As one of the fastest growing big cities in the nation, and one that’s famously pioneered liberal laws like legalizing recreational marijuana, Denver has emerged as a beacon of progressive politics in the Rockies. This is certainly true of its diverse LGBTQ+ culture too, from gay-run art galleries like Tracy Weil’s and non-binary tattoo studios like Friendship Tattoo, to trans-friendly hair salon Bee Sweet, which charges by the hour instead of the gender. The Mile High City also boasts a perfect 100 score on the Human Rights Campaign’s Municipality Equality Index, and it’s home to one of the largest LGBTQ+ populations per capita in the country, with 8.2% of the 2.9 million population identifying as members of the LGBTQ+ community.
Denver isn’t just a pioneer with pot policies, either. After Colorado’s Jared Polis became the second openly gay U.S. governor elected in 2019, he swiftly banned the practice of conversion therapy, setting a precedent for other progressive cities and states across the nation. As a relatively young city, at least compared to the likes of New York and Philadelphia, or any European metropolis, Denver eschewed much of the the longstanding homophobia and police harassment entrenched in older cities. Instead, early action from organizations like the Gay Coalition of Denver saw success in the courts far earlier than other cities with its fight for equality, and its movement to repeal discriminatory laws. In 1973, shortly after the formation of the Gay Coalition of Denver was established to stand up to homophobic treatment from police (gay men were routinely being arrested for kissing or dancing, deemed “lewd conduct”), and bring their voices to the courts. With hundreds of vocal supporters in tow, the group took their testimony to Denver City Council, which was met with great success and social progress: the repeal of laws on cross-dressing and police entrapment, along with a ruling that forbade arrests or harassment for kissing, dancing, holding hands, or hugging.
Police harassment aside, Denver’s LGBTQ+ community still had its share of growing pains. After the repeal of these laws in the early ‘70s, the city’s queer population still feared judgment from family, friends, and employers, resulting in an uptick of depression, drug use, and suicide. Thus, yet another pioneering organization was born: Unity was formed by Gerald Gerash, one of the founders of the Gay Coalition of Denver, in 1975. Its mission? To establish a first-of-its-kind community center, and they did so by aligning with various likeminded committees and groups throughout the city, culminating with the opening of the Gay Community Center of Colorado in 1977.
Around this same time, Denver’s Pride was starting to shine brighter. Denver’s first Pride event was a small — and quaint — picnic in Cheesman Park in 1974, followed the next year by its inaugural Pride Parade. Keeping the momentum going, Out Front Magazine became one of the longest running queer publications in 1976, the Colorado Gay Rodeo Association was formed in 1982, and the city’s first Hispanic mayor, Federico Peña, was a huge ally upon election in 1983. Not to be confined to one parade, the Mile High Freedom Band was the first LGBTQ+ band to march in the city’s St. Patrick’s Day parade in 1985, showing that queer people deserve to celebrate year round, not just during Pride Month. And by 1990, Denver was one of the first cities in the nation to enact anti-discrimination policies for LGBTQ+ people, once again setting a precedent for other U.S. cities to follow.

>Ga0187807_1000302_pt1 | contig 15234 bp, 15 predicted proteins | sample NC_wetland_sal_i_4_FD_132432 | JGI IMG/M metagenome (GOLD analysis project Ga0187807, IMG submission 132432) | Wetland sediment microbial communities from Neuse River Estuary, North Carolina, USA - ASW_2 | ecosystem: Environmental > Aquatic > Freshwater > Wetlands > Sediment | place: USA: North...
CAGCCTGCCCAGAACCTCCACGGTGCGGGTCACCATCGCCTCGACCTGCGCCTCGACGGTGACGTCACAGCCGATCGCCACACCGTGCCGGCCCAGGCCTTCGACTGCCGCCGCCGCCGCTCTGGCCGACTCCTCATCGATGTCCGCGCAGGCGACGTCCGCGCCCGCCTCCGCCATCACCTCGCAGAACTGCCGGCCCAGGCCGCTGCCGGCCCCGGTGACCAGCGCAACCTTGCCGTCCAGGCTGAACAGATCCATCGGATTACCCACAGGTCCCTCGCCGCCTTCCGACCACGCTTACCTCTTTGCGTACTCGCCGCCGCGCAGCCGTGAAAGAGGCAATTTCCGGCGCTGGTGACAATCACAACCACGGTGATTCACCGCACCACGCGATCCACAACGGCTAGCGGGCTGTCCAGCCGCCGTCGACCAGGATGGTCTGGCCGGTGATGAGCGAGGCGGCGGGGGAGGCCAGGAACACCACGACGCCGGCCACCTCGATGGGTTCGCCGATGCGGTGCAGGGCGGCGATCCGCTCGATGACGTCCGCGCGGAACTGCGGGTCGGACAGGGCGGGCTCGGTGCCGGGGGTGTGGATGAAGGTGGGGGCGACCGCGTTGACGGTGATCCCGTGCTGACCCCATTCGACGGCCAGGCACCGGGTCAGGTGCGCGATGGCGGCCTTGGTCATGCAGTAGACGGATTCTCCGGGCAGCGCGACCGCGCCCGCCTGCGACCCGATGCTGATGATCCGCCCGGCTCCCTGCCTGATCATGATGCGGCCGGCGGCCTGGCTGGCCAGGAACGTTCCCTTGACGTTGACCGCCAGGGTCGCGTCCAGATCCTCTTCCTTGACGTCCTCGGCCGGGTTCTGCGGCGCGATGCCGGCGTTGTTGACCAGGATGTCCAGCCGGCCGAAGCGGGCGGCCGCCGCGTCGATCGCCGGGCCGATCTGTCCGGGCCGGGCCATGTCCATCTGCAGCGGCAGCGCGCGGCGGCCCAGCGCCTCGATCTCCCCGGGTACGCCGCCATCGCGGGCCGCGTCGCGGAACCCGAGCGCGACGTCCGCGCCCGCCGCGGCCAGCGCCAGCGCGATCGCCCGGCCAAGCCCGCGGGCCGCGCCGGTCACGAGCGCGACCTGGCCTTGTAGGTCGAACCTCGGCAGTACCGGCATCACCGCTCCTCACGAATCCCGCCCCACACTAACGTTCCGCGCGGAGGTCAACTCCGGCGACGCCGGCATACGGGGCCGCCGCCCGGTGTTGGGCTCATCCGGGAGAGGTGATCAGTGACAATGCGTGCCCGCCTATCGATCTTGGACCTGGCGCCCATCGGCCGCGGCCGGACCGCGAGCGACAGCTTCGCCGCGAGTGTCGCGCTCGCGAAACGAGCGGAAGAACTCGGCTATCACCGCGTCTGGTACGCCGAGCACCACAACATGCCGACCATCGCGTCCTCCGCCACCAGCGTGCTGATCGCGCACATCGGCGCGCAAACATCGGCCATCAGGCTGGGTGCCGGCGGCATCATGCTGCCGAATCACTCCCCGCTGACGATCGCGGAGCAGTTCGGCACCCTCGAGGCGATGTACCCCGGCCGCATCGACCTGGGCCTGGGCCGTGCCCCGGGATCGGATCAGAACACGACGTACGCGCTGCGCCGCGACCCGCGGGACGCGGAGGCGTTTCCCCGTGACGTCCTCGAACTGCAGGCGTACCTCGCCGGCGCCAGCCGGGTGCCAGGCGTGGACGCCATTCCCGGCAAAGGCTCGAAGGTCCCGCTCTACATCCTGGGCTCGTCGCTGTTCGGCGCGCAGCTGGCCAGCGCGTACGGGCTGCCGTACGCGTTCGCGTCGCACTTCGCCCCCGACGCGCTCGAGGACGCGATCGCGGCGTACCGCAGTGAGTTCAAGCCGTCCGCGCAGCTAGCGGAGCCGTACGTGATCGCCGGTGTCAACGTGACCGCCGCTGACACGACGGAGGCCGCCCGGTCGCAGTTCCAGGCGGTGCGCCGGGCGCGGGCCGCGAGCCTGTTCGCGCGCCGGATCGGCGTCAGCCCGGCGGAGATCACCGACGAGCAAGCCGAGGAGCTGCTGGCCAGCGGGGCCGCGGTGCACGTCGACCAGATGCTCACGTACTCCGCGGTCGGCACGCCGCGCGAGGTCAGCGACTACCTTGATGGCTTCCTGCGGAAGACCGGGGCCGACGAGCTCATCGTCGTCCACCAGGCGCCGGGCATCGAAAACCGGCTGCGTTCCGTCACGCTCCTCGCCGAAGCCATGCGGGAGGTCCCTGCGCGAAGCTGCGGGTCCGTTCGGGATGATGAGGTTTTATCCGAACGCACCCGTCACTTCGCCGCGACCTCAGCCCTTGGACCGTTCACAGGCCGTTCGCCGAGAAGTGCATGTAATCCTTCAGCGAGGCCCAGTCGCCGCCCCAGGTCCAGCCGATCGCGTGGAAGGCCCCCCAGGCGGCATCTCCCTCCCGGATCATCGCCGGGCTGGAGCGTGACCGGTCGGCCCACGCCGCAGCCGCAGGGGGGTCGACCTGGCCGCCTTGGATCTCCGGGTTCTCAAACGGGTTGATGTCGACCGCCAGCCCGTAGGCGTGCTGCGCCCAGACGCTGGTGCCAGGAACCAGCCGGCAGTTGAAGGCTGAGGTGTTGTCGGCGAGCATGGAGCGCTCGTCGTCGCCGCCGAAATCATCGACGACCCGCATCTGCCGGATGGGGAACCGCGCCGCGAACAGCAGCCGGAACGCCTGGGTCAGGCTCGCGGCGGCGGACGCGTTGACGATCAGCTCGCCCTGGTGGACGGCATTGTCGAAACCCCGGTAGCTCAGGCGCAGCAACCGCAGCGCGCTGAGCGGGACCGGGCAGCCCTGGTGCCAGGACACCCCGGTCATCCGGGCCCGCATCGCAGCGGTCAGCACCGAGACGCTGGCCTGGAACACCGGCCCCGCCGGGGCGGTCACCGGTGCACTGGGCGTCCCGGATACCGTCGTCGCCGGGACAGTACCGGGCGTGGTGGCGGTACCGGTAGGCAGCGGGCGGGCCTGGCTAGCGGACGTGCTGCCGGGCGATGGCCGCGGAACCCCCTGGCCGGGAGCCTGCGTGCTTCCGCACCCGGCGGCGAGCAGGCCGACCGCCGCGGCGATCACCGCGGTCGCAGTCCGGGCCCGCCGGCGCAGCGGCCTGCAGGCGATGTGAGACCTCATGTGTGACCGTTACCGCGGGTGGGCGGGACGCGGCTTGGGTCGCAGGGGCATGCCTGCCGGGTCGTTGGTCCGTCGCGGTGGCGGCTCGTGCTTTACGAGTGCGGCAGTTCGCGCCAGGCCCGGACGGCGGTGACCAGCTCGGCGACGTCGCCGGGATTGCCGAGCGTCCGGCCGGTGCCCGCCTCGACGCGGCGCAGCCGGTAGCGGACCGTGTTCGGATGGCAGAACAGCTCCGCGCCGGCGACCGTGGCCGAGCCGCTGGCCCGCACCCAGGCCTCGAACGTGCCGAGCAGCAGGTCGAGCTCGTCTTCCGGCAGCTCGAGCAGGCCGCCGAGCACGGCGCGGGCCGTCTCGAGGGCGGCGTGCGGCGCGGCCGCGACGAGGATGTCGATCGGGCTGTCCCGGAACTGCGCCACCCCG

Thanks also to its unique geographic location, making it the largest urban hub within a 600-mile radius, it’s long been a magnet for travelers and transplants from all walk of life, instilling it with an inherent melting pot mentality — and a naturally laid-back, judgment-free vibe that’s come to be synonymous with Colorado at large. Nowadays, following in the footprints of earlier innovators like the Gay Coalition of Denver and the Gay Community Center of Colorado (later renamed the more inclusive Gay, Lesbian, Bisexual and Transgender Community Center of Colorado), the city has kept apace with its forward-thinking businesses and organizations. Denver PrideFest has ballooned to annual attendance of nearly 500,000 each June, while CinemaQ is an LGBTQ+ film festival held every fall. While certain neighborhoods, like RiNo and Capitol Hill, tend to be regarded as the gayborhoods, the entire city is welcoming and open-minded, with LGBTQ-owned and LGBTQ-friendly businesses, events, and nightlife to be found in every pocket. So whether you’re looking to dance under the disco ball at Tracks, peruse literature on sexual identity at Tattered Cover, take the stage for open mic night at lesbian-owned Blush & Blu, snack on peach bourbon hand pies from LGBTQ-owned Bubby Goober’s Baked Goods, or have your own gay rodeo at longstanding country western bar Charlie’s Denver, you needn’t look for to find acceptance and camaraderie in a city with a proven track record for progress.
Following the Gold Rush in the late 1800’s, shortly after Denver’s founding in 1858, it was only a matter of time before new residents flocked here for more than mining. Other riches, like social acceptance, quickly turned Denver into the western oasis it’s become today.